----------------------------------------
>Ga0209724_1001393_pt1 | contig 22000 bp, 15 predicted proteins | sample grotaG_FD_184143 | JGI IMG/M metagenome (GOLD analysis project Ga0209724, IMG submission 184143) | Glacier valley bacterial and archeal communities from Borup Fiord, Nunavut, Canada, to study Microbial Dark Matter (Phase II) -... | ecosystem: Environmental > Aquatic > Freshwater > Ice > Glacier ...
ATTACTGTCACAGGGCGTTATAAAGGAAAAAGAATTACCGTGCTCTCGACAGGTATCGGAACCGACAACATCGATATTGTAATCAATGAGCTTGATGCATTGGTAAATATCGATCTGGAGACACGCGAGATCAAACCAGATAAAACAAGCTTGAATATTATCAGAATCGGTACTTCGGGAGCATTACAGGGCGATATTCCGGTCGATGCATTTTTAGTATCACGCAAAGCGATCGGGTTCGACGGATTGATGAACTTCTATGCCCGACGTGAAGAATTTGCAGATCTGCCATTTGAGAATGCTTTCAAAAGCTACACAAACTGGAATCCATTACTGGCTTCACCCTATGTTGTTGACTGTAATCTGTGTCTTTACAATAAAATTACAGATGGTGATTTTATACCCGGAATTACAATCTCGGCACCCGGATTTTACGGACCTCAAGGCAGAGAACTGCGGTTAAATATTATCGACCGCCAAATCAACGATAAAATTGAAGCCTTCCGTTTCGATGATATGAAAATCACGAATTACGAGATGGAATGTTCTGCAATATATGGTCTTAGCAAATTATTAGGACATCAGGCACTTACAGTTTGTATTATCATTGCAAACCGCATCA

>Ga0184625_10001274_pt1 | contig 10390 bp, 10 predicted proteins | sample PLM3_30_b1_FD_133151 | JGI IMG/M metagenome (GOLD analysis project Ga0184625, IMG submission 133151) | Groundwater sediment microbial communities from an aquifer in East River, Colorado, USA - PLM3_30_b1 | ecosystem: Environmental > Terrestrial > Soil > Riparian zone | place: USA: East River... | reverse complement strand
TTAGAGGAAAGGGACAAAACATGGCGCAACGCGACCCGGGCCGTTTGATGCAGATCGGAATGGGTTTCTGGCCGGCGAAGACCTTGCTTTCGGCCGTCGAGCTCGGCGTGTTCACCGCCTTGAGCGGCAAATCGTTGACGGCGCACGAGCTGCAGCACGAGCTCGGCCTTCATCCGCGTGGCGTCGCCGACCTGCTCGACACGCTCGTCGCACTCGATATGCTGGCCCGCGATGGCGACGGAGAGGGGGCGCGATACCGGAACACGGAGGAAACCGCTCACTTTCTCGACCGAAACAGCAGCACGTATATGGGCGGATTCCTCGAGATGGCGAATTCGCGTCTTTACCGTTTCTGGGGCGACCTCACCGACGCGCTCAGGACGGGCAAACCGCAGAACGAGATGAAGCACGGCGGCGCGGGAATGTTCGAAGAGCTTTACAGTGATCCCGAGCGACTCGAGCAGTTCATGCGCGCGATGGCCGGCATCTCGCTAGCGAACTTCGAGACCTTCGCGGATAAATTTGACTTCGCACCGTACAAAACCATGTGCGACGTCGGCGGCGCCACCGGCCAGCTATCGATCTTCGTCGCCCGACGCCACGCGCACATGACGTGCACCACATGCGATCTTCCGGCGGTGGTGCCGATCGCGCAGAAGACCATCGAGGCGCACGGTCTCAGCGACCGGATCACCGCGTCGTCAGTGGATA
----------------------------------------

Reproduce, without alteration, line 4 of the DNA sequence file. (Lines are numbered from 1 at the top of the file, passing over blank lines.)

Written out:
TTAGAGGAAAGGGACAAAACATGGCGCAACGCGACCCGGGCCGTTTGATGCAGATCGGAATGGGTTTCTGGCCGGCGAAGACCTTGCTTTCGGCCGTCGAGCTCGGCGTGTTCACCGCCTTGAGCGGCAAATCGTTGACGGCGCACGAGCTGCAGCACGAGCTCGGCCTTCATCCGCGTGGCGTCGCCGACCTGCTCGACACGCTCGTCGCACTCGATATGCTGGCCCGCGATGGCGACGGAGAGGGGGCGCGATACCGGAACACGGAGGAAACCGCTCACTTTCTCGACCGAAACAGCAGCACGTATATGGGCGGATTCCTCGAGATGGCGAATTCGCGTCTTTACCGTTTCTGGGGCGACCTCACCGACGCGCTCAGGACGGGCAAACCGCAGAACGAGATGAAGCACGGCGGCGCGGGAATGTTCGAAGAGCTTTACAGTGATCCCGAGCGACTCGAGCAGTTCATGCGCGCGATGGCCGGCATCTCGCTAGCGAACTTCGAGACCTTCGCGGATAAATTTGACTTCGCACCGTACAAAACCATGTGCGACGTCGGCGGCGCCACCGGCCAGCTATCGATCTTCGTCGCCCGACGCCACGCGCACATGACGTGCACCACATGCGATCTTCCGGCGGTGGTGCCGATCGCGCAGAAGACCATCGAGGCGCACGGTCTCAGCGACCGGATCACCGCGTCGTCAGTGGATA